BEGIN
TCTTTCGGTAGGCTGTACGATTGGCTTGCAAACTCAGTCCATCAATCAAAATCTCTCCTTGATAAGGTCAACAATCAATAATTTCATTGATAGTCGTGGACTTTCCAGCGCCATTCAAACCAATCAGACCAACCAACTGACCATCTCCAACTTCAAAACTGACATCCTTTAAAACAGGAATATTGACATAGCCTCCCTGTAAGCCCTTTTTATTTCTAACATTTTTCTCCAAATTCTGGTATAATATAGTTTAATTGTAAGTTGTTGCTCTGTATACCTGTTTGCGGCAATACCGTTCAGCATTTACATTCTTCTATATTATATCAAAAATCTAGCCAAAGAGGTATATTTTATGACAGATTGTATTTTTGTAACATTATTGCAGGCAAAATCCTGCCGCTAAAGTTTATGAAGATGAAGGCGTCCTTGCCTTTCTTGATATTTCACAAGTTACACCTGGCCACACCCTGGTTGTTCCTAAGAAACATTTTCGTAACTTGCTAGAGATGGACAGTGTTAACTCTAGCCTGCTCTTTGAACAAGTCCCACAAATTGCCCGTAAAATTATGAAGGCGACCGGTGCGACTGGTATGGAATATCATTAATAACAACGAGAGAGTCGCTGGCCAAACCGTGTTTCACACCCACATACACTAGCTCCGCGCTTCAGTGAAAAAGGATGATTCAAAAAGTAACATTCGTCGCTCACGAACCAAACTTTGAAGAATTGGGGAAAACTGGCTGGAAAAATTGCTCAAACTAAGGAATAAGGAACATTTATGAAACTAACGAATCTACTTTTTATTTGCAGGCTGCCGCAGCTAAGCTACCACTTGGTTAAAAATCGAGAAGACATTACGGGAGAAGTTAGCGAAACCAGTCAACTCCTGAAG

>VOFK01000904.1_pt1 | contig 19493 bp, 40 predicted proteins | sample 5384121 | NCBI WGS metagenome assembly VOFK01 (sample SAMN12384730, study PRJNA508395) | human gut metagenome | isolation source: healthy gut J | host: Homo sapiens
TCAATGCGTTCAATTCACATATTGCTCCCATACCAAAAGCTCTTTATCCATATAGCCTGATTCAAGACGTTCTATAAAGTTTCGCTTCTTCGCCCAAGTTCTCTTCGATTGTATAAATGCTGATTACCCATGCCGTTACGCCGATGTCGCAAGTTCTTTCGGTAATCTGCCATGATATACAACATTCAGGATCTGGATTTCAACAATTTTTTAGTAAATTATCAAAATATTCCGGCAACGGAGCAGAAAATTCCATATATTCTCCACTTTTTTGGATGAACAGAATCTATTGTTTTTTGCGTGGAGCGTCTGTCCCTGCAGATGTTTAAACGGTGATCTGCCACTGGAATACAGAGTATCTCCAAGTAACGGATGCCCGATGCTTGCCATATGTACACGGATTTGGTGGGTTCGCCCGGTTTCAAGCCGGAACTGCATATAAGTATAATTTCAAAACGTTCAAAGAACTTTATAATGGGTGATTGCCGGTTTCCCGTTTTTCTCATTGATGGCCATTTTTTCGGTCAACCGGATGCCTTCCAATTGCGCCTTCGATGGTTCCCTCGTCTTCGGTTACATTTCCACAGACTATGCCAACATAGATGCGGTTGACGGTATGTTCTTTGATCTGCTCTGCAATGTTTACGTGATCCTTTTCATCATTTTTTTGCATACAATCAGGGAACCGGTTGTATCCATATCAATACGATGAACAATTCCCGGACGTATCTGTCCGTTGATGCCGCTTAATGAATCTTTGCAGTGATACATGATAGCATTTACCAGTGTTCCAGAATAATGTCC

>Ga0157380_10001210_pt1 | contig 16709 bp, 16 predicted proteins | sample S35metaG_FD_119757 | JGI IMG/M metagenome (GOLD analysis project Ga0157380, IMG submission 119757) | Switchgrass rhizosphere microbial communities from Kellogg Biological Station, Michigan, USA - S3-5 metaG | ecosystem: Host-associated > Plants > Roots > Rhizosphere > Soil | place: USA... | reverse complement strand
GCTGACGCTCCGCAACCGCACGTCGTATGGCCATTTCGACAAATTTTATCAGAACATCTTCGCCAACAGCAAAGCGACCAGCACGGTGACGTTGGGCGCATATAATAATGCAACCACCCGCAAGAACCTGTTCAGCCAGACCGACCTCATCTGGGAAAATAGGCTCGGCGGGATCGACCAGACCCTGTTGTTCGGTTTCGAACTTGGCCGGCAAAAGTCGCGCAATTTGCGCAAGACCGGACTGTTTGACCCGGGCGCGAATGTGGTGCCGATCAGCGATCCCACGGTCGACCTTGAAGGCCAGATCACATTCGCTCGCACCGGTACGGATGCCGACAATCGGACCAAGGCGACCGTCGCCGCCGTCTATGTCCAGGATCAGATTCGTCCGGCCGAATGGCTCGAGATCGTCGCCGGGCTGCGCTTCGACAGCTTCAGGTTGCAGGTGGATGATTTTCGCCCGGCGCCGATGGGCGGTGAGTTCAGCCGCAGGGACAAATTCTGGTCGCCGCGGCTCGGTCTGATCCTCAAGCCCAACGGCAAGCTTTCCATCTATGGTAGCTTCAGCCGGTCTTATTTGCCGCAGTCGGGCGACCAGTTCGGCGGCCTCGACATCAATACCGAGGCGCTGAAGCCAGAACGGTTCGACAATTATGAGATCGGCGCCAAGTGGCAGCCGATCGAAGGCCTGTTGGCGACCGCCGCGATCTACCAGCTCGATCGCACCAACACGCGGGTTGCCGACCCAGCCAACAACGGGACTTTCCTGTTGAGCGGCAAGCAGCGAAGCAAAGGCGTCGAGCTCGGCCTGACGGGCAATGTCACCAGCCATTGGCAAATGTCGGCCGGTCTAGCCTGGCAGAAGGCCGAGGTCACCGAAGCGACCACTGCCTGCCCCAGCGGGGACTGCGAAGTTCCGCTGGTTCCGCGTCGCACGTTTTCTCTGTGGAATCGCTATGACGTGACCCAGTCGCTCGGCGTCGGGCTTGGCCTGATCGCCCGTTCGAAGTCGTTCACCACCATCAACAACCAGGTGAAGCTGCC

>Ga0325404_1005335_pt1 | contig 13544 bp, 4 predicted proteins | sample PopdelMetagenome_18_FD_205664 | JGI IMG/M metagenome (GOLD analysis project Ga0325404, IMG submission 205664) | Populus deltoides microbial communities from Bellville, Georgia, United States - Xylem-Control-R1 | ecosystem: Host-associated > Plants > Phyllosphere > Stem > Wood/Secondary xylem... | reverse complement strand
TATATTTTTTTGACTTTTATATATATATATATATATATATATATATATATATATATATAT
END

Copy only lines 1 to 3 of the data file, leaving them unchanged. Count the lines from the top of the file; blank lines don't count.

TCTTTCGGTAGGCTGTACGATTGGCTTGCAAACTCAGTCCATCAATCAAAATCTCTCCTTGATAAGGTCAACAATCAATAATTTCATTGATAGTCGTGGACTTTCCAGCGCCATTCAAACCAATCAGACCAACCAACTGACCATCTCCAACTTCAAAACTGACATCCTTTAAAACAGGAATATTGACATAGCCTCCCTGTAAGCCCTTTTTATTTCTAACATTTTTCTCCAAATTCTGGTATAATATAGTTTAATTGTAAGTTGTTGCTCTGTATACCTGTTTGCGGCAATACCGTTCAGCATTTACATTCTTCTATATTATATCAAAAATCTAGCCAAAGAGGTATATTTTATGACAGATTGTATTTTTGTAACATTATTGCAGGCAAAATCCTGCCGCTAAAGTTTATGAAGATGAAGGCGTCCTTGCCTTTCTTGATATTTCACAAGTTACACCTGGCCACACCCTGGTTGTTCCTAAGAAACATTTTCGTAACTTGCTAGAGATGGACAGTGTTAACTCTAGCCTGCTCTTTGAACAAGTCCCACAAATTGCCCGTAAAATTATGAAGGCGACCGGTGCGACTGGTATGGAATATCATTAATAACAACGAGAGAGTCGCTGGCCAAACCGTGTTTCACACCCACATACACTAGCTCCGCGCTTCAGTGAAAAAGGATGATTCAAAAAGTAACATTCGTCGCTCACGAACCAAACTTTGAAGAATTGGGGAAAACTGGCTGGAAAAATTGCTCAAACTAAGGAATAAGGAACATTTATGAAACTAACGAATCTACTTTTTATTTGCAGGCTGCCGCAGCTAAGCTACCACTTGGTTAAAAATCGAGAAGACATTACGGGAGAAGTTAGCGAAACCAGTCAACTCCTGAAG

>VOFK01000904.1_pt1 | contig 19493 bp, 40 predicted proteins | sample 5384121 | NCBI WGS metagenome assembly VOFK01 (sample SAMN12384730, study PRJNA508395) | human gut metagenome | isolation source: healthy gut J | host: Homo sapiens
TCAATGCGTTCAATTCACATATTGCTCCCATACCAAAAGCTCTTTATCCATATAGCCTGATTCAAGACGTTCTATAAAGTTTCGCTTCTTCGCCCAAGTTCTCTTCGATTGTATAAATGCTGATTACCCATGCCGTTACGCCGATGTCGCAAGTTCTTTCGGTAATCTGCCATGATATACAACATTCAGGATCTGGATTTCAACAATTTTTTAGTAAATTATCAAAATATTCCGGCAACGGAGCAGAAAATTCCATATATTCTCCACTTTTTTGGATGAACAGAATCTATTGTTTTTTGCGTGGAGCGTCTGTCCCTGCAGATGTTTAAACGGTGATCTGCCACTGGAATACAGAGTATCTCCAAGTAACGGATGCCCGATGCTTGCCATATGTACACGGATTTGGTGGGTTCGCCCGGTTTCAAGCCGGAACTGCATATAAGTATAATTTCAAAACGTTCAAAGAACTTTATAATGGGTGATTGCCGGTTTCCCGTTTTTCTCATTGATGGCCATTTTTTCGGTCAACCGGATGCCTTCCAATTGCGCCTTCGATGGTTCCCTCGTCTTCGGTTACATTTCCACAGACTATGCCAACATAGATGCGGTTGACGGTATGTTCTTTGATCTGCTCTGCAATGTTTACGTGATCCTTTTCATCATTTTTTTGCATACAATCAGGGAACCGGTTGTATCCATATCAATACGATGAACAATTCCCGGACGTATCTGTCCGTTGATGCCGCTTAATGAATCTTTGCAGTGATACATGATAGCATTTACCAGTGTTCCAGAATAATGTCC